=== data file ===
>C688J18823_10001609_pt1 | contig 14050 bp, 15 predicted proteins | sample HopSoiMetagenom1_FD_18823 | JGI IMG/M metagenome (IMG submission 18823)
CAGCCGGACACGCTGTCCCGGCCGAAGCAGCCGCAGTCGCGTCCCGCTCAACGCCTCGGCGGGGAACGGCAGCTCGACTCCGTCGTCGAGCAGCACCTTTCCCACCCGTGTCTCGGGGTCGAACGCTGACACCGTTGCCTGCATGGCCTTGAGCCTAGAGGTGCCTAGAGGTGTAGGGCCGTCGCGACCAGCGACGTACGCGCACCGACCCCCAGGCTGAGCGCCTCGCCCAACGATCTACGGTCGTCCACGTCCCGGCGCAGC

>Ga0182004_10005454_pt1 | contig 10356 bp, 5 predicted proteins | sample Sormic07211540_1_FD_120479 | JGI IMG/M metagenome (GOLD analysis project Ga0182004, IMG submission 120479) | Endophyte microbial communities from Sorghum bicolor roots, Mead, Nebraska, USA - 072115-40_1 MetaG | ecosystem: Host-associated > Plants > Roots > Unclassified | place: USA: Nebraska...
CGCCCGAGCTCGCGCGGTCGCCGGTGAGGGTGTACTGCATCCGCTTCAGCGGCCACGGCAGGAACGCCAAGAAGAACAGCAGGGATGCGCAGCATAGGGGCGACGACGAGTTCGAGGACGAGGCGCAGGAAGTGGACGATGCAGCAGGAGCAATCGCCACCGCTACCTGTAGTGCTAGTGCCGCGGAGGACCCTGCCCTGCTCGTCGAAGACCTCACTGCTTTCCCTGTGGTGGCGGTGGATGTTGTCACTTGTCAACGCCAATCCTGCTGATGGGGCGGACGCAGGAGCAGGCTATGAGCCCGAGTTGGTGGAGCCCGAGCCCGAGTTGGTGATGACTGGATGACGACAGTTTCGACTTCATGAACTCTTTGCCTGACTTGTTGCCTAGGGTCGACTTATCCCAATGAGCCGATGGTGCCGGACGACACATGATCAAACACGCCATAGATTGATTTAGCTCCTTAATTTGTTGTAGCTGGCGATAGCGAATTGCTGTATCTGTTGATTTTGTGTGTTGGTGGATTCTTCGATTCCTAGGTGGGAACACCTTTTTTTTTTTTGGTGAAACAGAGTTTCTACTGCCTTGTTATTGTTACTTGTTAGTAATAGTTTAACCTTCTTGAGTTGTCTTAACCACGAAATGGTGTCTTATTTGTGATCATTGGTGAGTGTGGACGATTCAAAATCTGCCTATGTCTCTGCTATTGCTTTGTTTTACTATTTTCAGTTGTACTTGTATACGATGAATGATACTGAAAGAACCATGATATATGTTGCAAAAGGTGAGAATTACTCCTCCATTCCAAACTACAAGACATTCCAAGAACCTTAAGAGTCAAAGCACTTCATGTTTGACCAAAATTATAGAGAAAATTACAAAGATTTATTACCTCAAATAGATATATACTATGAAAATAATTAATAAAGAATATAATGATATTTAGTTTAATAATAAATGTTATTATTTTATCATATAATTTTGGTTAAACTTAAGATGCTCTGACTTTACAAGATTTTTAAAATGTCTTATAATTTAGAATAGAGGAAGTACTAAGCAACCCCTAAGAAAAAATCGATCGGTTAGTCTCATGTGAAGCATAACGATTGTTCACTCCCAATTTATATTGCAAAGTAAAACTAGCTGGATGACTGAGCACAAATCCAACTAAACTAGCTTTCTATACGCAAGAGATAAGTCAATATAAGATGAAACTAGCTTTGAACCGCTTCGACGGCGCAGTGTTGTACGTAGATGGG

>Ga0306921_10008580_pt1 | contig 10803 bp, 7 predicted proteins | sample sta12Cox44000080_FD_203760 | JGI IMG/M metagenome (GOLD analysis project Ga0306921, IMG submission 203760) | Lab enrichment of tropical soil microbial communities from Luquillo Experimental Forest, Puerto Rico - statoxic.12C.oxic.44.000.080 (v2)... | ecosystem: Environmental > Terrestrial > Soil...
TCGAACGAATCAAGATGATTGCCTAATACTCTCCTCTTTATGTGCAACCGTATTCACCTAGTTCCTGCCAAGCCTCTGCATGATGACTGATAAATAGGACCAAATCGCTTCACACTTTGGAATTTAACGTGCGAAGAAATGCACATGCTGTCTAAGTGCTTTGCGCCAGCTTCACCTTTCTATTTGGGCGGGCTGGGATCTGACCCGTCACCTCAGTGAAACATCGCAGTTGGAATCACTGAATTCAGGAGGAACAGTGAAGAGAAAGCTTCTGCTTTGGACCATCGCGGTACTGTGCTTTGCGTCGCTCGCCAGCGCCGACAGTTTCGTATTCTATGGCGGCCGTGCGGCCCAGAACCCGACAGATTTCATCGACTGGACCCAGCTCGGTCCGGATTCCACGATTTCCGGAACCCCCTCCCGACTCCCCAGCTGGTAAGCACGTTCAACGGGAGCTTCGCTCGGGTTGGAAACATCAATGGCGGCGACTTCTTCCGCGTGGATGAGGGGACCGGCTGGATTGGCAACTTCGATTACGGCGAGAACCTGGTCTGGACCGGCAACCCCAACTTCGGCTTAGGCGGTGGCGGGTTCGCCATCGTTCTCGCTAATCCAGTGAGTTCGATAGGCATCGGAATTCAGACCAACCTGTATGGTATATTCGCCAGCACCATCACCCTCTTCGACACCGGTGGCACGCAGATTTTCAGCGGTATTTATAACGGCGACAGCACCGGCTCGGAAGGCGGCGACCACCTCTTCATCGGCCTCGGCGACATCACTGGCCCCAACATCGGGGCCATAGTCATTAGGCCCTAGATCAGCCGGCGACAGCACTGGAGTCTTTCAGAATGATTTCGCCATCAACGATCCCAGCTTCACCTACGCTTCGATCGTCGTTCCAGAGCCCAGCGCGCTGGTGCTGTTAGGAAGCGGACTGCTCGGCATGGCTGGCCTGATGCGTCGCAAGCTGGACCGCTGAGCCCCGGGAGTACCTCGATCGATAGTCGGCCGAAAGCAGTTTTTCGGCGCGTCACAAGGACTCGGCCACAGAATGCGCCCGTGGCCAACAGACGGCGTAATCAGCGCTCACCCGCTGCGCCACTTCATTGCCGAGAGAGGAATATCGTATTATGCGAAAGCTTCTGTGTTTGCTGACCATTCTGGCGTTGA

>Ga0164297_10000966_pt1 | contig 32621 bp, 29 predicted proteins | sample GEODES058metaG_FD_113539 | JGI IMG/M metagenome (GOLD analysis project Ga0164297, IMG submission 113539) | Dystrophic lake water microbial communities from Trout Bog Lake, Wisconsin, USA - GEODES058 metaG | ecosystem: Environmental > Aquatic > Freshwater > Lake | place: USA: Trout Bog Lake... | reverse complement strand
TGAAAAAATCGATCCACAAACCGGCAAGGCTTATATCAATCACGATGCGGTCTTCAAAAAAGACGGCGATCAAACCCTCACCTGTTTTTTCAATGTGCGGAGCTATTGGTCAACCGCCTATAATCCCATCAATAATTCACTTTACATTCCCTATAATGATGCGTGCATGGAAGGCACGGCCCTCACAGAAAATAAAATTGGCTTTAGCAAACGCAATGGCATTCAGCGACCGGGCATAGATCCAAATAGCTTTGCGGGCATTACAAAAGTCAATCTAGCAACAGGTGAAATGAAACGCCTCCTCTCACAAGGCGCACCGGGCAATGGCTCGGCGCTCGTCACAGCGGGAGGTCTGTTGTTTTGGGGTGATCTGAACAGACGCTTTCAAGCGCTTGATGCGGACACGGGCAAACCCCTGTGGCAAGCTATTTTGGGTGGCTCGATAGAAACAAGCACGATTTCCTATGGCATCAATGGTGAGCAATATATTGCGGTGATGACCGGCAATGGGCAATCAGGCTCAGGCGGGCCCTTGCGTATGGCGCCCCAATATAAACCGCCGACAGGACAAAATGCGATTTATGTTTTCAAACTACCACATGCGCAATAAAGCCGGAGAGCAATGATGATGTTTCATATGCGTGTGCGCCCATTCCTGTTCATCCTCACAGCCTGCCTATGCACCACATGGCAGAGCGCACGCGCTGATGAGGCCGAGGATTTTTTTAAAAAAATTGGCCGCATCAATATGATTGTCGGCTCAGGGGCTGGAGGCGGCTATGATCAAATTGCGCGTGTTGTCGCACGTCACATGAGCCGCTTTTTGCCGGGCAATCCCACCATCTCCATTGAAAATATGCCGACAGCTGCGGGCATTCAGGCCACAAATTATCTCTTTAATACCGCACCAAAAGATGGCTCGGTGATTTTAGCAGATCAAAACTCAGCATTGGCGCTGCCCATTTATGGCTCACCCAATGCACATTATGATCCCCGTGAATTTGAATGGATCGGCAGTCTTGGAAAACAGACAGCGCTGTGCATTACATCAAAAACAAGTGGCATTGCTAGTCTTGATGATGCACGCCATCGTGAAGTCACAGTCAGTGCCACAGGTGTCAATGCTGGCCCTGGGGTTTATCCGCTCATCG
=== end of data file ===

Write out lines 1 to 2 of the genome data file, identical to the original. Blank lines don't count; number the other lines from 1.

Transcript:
>C688J18823_10001609_pt1 | contig 14050 bp, 15 predicted proteins | sample HopSoiMetagenom1_FD_18823 | JGI IMG/M metagenome (IMG submission 18823)
CAGCCGGACACGCTGTCCCGGCCGAAGCAGCCGCAGTCGCGTCCCGCTCAACGCCTCGGCGGGGAACGGCAGCTCGACTCCGTCGTCGAGCAGCACCTTTCCCACCCGTGTCTCGGGGTCGAACGCTGACACCGTTGCCTGCATGGCCTTGAGCCTAGAGGTGCCTAGAGGTGTAGGGCCGTCGCGACCAGCGACGTACGCGCACCGACCCCCAGGCTGAGCGCCTCGCCCAACGATCTACGGTCGTCCACGTCCCGGCGCAGC